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I was in the railway station waiting for the train to arrive. There were others in the platform, waiting anxiously. To remain calm when there is just three minutes to the scheduled arrival time of the train, requires one of the following to be true - 1. You are into Zen 2. You are so used to Southern railways 3. You are plain lazy. In my case, it was a mix of the three in the reverse order - in descending percentages. I was looking at one of the railway employees as he went through his daily chores on the tracks. I lost sight of him after few minutes. There was no train yet. A strange feeling crept into my mind, that the train might have arrived in another platform while I was following the man in blue and that I might have missed the train. It was then that I became conscious of the stinking conditions. The smell gave me the assurance that I was in real life waiting in the right platform. If you have watched 'Inception', you would understand if I call it my "Totem".
The auto-voice in railway PA system kept requesting passengers' attention with the trademark 'diding diding' sound. In a fraction of seconds, the train made its grand entry. I looked for the name board and confirmed that it was the train I was to take. People were running hitherto tither to to occupy the seats already reserved for them. I nonchalantly waited for coach D6. When the train stopped, D6 was right in front of me. I looked for my name in the name chart. It was there. Still, I knew I would feel comfortable only after the TTE had checked my ticket. I stepped in.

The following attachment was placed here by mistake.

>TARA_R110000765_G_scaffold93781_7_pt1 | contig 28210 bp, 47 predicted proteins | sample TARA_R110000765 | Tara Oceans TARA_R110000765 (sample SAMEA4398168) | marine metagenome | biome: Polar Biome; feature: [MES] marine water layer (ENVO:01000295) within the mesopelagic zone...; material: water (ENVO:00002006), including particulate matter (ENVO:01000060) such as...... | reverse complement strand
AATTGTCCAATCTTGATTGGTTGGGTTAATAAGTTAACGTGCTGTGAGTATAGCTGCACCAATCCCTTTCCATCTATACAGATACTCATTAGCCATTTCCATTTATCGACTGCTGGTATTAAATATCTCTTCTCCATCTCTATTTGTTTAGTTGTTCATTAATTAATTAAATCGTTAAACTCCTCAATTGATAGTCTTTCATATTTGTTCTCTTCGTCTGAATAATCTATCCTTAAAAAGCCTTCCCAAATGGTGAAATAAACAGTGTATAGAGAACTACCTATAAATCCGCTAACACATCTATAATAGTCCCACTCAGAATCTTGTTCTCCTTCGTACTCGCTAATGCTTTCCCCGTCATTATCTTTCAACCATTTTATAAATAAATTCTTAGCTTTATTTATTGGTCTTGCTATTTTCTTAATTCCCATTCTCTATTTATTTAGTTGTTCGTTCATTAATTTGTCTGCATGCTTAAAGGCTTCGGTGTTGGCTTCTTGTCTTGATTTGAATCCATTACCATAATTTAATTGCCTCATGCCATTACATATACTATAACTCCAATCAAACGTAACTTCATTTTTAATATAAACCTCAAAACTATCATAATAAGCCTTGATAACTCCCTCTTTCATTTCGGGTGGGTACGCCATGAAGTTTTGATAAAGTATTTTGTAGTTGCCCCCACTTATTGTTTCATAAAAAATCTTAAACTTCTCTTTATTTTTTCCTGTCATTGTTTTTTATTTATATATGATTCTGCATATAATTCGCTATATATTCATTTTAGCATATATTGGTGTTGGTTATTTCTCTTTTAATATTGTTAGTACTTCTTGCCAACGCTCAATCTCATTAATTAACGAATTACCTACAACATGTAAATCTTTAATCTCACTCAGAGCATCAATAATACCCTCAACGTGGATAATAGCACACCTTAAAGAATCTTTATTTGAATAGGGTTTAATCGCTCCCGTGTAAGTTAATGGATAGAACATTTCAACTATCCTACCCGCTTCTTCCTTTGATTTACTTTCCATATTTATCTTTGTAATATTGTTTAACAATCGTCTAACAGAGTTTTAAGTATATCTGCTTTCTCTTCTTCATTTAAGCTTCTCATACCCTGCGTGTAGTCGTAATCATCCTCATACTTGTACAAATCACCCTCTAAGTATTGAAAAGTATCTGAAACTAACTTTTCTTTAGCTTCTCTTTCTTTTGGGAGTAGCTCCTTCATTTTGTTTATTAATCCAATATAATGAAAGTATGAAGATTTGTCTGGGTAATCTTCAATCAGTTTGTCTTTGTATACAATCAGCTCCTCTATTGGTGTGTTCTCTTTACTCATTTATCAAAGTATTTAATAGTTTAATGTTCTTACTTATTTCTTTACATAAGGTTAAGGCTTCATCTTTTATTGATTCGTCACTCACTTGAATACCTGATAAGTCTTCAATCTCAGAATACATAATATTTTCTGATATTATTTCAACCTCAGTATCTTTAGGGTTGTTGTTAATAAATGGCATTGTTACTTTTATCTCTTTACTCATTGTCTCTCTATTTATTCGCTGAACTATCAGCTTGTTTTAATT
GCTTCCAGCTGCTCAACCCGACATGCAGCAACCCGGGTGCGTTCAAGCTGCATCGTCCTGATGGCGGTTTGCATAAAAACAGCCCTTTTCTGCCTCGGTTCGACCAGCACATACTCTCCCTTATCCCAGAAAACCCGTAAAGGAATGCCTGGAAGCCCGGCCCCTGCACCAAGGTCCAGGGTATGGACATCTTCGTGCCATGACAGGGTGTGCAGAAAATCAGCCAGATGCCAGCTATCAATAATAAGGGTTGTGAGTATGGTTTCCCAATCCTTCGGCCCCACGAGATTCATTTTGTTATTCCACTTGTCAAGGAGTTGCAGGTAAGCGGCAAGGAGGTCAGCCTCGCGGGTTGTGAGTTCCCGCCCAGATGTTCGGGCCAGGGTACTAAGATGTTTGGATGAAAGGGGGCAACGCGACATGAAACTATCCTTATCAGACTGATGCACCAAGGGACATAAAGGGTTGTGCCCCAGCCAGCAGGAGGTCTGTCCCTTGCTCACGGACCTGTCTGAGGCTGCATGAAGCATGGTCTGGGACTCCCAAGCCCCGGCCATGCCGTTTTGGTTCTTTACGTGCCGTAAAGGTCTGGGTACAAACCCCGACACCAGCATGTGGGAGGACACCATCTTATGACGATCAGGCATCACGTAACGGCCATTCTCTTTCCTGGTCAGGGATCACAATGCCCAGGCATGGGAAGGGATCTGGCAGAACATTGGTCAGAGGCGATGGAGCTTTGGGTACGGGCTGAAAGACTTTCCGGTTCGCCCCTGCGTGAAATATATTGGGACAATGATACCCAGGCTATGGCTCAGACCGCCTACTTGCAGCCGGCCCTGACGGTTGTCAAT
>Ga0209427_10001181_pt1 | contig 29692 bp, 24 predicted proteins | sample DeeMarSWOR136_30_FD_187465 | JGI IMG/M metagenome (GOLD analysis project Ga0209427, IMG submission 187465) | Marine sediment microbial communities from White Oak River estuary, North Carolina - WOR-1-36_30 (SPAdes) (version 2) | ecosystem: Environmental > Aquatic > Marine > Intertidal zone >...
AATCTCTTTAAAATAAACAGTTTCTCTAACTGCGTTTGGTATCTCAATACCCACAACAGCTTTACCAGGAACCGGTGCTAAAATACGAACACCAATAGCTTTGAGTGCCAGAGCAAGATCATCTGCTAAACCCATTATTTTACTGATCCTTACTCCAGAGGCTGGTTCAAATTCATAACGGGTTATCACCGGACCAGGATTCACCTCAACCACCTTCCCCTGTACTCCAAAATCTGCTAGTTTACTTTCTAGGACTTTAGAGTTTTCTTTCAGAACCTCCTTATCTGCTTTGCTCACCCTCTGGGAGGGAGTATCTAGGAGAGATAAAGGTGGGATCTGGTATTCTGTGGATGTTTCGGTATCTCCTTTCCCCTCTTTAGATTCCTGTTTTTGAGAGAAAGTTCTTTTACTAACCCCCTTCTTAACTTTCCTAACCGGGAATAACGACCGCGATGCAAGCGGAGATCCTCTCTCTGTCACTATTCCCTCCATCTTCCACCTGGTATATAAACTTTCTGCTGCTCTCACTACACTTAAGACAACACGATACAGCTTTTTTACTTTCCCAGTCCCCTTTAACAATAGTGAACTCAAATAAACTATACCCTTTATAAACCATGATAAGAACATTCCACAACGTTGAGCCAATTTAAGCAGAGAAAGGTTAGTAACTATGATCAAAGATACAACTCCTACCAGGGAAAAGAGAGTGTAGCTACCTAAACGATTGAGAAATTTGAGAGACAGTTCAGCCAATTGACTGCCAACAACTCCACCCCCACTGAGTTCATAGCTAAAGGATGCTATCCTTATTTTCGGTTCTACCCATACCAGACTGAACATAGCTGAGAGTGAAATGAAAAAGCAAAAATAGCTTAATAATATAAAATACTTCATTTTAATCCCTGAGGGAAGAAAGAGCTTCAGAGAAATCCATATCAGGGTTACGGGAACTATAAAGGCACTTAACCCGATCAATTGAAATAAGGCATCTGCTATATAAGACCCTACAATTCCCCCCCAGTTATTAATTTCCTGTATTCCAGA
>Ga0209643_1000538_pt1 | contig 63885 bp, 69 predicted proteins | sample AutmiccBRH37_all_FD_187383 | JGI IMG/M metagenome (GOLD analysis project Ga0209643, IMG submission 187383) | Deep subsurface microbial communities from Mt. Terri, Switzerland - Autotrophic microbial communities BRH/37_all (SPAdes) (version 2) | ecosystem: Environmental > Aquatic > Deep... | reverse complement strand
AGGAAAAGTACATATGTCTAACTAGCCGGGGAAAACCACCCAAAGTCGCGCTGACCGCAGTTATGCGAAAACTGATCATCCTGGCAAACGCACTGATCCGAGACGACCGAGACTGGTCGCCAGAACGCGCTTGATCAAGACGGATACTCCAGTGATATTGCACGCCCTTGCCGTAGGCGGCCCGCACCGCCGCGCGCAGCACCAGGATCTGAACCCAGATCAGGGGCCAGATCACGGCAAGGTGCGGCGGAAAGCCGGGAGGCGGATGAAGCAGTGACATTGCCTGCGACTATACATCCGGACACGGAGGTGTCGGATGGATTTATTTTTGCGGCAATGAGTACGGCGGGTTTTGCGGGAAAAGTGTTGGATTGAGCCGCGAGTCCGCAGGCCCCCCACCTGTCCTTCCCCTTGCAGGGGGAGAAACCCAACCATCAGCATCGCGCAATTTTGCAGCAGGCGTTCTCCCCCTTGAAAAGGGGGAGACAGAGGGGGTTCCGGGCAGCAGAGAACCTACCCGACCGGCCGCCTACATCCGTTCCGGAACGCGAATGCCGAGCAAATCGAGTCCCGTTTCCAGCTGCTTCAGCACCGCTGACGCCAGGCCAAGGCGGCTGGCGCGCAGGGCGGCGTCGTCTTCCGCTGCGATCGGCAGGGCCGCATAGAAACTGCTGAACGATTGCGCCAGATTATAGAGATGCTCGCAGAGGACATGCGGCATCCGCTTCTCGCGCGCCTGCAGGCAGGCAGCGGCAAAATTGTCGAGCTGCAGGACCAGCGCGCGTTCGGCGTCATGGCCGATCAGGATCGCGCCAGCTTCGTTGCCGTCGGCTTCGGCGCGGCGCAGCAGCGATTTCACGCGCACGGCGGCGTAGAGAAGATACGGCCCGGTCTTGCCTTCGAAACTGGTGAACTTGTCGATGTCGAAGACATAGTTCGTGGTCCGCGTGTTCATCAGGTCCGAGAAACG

I knew where to find seat 97. I found it, but a lady was already seated there. That did not surprise me anyways. People board reserved compartments with highly optimistic hopes that someone somewhere would miss the train and destiny in collusion with the TTE would gift them such seats. But my aggressor had to find luck elsewhere because, 'Catching the train on time' runs in my blood, except on occasions when I miss a train. I had to tell her that 97 was my seat. She must have understood, but still she asked me if I had a reservation. After I gave the 'Indian affirmative' - that is - shaking the head up and down, she rose and let me perch. All the seats in my vicinity were occupied. The lady must have shifted to another coach...I thought.